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ARCHIVED - Forecasts expire after 24 hours.
Issued
Tue, November 21st, 2023 - 7:00AM
Expires
Wed, November 22nd, 2023 - 7:00AM
Forecaster
Andrew Schauer
Avalanche risk The Bottom Line

The avalanche danger is MODERATE above 1000′. A slow pattern shift is underway, but the weather should remain quiet during the day today and our main concern is the lingering possibility of triggering a large avalanche on two different layers of weak snow. One is a layer of surface hoar buried about a foot deep, and the other is a layer of facets buried at the ground- now 3-4′ deep. Both of these layers become more problematic at higher elevations and both require careful snowpack assessment before committing to steep terrain. The danger is LOW below 1000′.

ROOF AVALANCHES: Be on the lookout for increased roof avalanche activity as this storm moves in, bringing warmer temperatures and (sadly) rain to lower elevations. Keep an eye on children and pets, be mindful of where you park your vehicles, and avoid walking below loaded roofs whenever possible.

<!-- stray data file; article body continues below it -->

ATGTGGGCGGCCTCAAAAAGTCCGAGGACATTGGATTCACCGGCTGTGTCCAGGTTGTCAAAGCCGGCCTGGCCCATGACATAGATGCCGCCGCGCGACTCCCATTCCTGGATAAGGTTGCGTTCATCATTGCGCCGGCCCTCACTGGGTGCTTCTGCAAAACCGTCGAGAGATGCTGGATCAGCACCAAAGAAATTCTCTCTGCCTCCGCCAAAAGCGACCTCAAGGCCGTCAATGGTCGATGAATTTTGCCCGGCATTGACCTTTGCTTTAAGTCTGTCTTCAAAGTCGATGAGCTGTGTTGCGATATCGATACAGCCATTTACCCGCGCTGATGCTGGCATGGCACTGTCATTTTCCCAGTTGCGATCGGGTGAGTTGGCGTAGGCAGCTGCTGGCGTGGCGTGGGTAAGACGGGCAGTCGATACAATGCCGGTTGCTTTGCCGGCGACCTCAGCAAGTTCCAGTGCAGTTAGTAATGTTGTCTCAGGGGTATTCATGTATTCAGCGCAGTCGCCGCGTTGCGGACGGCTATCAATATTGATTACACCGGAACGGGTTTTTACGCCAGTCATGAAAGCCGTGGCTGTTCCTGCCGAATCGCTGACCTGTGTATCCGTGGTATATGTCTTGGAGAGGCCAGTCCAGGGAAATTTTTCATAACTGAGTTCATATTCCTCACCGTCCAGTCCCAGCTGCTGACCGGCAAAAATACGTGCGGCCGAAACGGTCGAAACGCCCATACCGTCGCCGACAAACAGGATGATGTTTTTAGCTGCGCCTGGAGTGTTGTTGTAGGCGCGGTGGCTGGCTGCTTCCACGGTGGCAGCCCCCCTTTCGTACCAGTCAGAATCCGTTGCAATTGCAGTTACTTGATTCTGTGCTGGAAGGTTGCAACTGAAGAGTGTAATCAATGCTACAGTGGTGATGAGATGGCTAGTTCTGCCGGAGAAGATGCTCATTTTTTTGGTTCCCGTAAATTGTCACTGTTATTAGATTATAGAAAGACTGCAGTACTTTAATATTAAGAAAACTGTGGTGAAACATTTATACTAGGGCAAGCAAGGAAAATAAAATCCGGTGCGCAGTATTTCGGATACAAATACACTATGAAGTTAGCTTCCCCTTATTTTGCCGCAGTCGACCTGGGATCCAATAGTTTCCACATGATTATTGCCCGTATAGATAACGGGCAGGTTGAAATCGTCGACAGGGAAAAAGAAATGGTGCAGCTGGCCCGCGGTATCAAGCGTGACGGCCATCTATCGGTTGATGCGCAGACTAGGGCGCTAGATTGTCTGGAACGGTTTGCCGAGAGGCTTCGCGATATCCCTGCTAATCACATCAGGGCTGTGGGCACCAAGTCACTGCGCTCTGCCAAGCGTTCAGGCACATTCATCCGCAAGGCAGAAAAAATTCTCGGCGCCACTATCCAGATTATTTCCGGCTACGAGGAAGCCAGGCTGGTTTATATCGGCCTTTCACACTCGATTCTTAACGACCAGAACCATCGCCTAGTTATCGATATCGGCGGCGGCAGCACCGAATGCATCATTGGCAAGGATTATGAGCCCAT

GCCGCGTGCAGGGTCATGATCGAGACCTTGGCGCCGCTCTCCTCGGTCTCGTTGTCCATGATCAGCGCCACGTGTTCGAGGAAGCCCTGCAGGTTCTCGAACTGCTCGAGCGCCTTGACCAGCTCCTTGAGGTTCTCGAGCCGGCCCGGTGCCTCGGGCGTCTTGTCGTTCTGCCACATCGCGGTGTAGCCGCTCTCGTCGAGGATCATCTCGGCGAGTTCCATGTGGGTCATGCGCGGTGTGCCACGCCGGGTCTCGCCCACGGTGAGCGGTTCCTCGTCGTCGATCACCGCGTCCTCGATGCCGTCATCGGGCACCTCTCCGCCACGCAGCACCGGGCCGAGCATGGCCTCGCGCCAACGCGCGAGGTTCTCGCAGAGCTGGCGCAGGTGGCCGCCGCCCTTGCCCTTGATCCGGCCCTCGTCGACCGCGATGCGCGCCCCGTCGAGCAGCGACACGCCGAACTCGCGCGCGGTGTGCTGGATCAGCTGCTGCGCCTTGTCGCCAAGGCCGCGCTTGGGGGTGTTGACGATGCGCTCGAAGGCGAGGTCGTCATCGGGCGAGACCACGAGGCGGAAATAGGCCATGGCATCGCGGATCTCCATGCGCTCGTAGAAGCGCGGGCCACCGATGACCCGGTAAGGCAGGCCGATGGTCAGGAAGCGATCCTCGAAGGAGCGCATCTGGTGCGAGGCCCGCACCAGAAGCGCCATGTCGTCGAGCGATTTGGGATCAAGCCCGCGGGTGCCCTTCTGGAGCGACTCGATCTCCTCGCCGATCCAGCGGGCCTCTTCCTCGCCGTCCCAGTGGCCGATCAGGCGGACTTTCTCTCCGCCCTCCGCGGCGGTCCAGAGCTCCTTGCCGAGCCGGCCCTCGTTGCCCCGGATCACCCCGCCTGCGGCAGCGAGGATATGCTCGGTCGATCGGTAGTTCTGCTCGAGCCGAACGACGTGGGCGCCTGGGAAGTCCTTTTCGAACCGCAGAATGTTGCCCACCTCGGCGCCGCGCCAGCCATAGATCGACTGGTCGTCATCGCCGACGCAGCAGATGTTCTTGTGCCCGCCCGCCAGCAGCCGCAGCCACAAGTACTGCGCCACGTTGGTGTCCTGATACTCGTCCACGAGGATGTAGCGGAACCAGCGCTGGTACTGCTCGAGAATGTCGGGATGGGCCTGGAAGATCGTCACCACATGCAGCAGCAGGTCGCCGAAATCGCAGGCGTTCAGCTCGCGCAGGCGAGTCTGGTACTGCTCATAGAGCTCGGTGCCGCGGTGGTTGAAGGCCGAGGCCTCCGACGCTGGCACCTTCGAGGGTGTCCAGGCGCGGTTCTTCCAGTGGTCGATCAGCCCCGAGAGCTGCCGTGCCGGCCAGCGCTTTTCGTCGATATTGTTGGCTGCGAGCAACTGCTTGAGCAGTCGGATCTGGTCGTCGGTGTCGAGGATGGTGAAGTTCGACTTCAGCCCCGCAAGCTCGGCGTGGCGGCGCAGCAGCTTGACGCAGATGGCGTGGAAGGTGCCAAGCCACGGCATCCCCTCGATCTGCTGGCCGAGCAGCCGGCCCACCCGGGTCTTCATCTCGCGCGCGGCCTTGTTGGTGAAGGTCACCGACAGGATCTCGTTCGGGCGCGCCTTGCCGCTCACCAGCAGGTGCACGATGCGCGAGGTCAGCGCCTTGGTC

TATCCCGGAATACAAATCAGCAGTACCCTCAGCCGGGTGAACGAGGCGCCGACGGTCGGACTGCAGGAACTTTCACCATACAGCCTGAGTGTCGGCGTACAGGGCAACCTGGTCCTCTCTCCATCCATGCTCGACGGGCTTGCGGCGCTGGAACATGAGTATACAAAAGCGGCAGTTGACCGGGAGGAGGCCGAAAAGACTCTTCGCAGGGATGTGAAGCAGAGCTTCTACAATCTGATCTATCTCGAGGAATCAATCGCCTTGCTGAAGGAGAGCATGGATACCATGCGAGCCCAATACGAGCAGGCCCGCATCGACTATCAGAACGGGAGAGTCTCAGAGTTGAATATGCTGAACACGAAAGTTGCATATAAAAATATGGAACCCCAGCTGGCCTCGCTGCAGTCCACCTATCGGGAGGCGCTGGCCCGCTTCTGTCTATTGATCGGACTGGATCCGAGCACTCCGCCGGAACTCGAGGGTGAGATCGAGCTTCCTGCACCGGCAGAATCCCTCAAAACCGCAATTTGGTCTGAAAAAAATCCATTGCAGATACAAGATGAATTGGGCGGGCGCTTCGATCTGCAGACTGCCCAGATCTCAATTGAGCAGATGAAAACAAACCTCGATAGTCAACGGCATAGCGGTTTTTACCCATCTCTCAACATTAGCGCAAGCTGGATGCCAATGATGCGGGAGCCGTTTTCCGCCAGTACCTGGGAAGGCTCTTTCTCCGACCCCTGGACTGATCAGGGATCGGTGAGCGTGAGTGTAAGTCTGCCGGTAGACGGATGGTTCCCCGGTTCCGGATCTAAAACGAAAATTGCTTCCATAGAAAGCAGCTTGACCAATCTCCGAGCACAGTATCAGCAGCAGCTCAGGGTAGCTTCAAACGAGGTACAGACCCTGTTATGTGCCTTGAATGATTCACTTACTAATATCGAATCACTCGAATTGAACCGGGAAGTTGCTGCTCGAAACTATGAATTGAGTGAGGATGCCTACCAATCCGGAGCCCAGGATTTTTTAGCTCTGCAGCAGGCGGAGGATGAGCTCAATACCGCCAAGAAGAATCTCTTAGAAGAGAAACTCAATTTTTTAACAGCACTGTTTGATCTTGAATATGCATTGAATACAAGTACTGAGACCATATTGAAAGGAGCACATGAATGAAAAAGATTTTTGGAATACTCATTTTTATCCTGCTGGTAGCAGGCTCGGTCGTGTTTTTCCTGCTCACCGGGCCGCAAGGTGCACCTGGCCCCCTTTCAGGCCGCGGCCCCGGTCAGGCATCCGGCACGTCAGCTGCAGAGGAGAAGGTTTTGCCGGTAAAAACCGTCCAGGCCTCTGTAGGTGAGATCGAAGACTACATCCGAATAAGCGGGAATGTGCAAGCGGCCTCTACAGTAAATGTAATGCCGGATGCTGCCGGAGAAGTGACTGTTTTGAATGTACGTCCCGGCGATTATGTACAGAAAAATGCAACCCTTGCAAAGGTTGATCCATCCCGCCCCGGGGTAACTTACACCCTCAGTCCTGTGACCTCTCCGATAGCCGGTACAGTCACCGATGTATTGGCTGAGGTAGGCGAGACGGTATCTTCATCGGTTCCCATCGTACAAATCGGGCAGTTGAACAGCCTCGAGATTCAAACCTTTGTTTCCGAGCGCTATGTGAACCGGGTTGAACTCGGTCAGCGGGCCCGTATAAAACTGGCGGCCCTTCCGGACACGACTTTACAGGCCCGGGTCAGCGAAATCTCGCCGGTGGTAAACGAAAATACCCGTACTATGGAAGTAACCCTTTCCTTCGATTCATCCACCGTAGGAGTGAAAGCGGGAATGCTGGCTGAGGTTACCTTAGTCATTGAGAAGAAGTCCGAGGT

Special Announcements

Chugach State Park: We will begin issuing weekend avalanche outlook summaries for this area starting Dec. 1.

Danger Rating Outlook – This season we’re introducing an avalanche danger ‘outlook’ for the next day. This tool aims to help assess the danger trend and hopefully help plan your outings more effectively.

Tue, November 21st, 2023
Alpine
Above 2,500'
2 - Moderate
Avalanche risk
Treeline
1,000'-2,500'
2 - Moderate
Avalanche risk
Below Treeline
Below 1,000'
1 - Low
Avalanche risk
Wed, November 22nd, 2023
Alpine
Above 2,500'
3 - Considerable
Avalanche risk
Treeline
1,000'-2,500'
2 - Moderate
Avalanche risk
Below Treeline
Below 1,000'
2 - Moderate
Avalanche risk
Wed, November 22nd, 2023
Alpine
Above 2,500'
3 - Considerable
Avalanche risk
Treeline
1,000'-2,500'
2 - Moderate
Avalanche risk
Below Treeline
Below 1,000'
2 - Moderate
Avalanche risk
0 - No Rating
1 - Low
2 - Moderate
3 - Considerable
4 - High
5 - Extreme
Avalanche risk Avalanche risk Avalanche risk Avalanche risk Avalanche risk
Travel Advice Generally safe avalanche conditions. Watch for unstable snow on isolated terrain features. Heightened avalanche conditions on specific terrain features. Evaluate snow and terrain carefully; identify features of concern. Dangerous avalanche conditions. Careful snowpack evaluation, cautious route-finding, and conservative decision-making essential. Very dangerous avalanche conditions. Travel in avalanche terrain not recommended. Extraordinarily dangerous avalanche conditions. Avoid all avalanche terrain.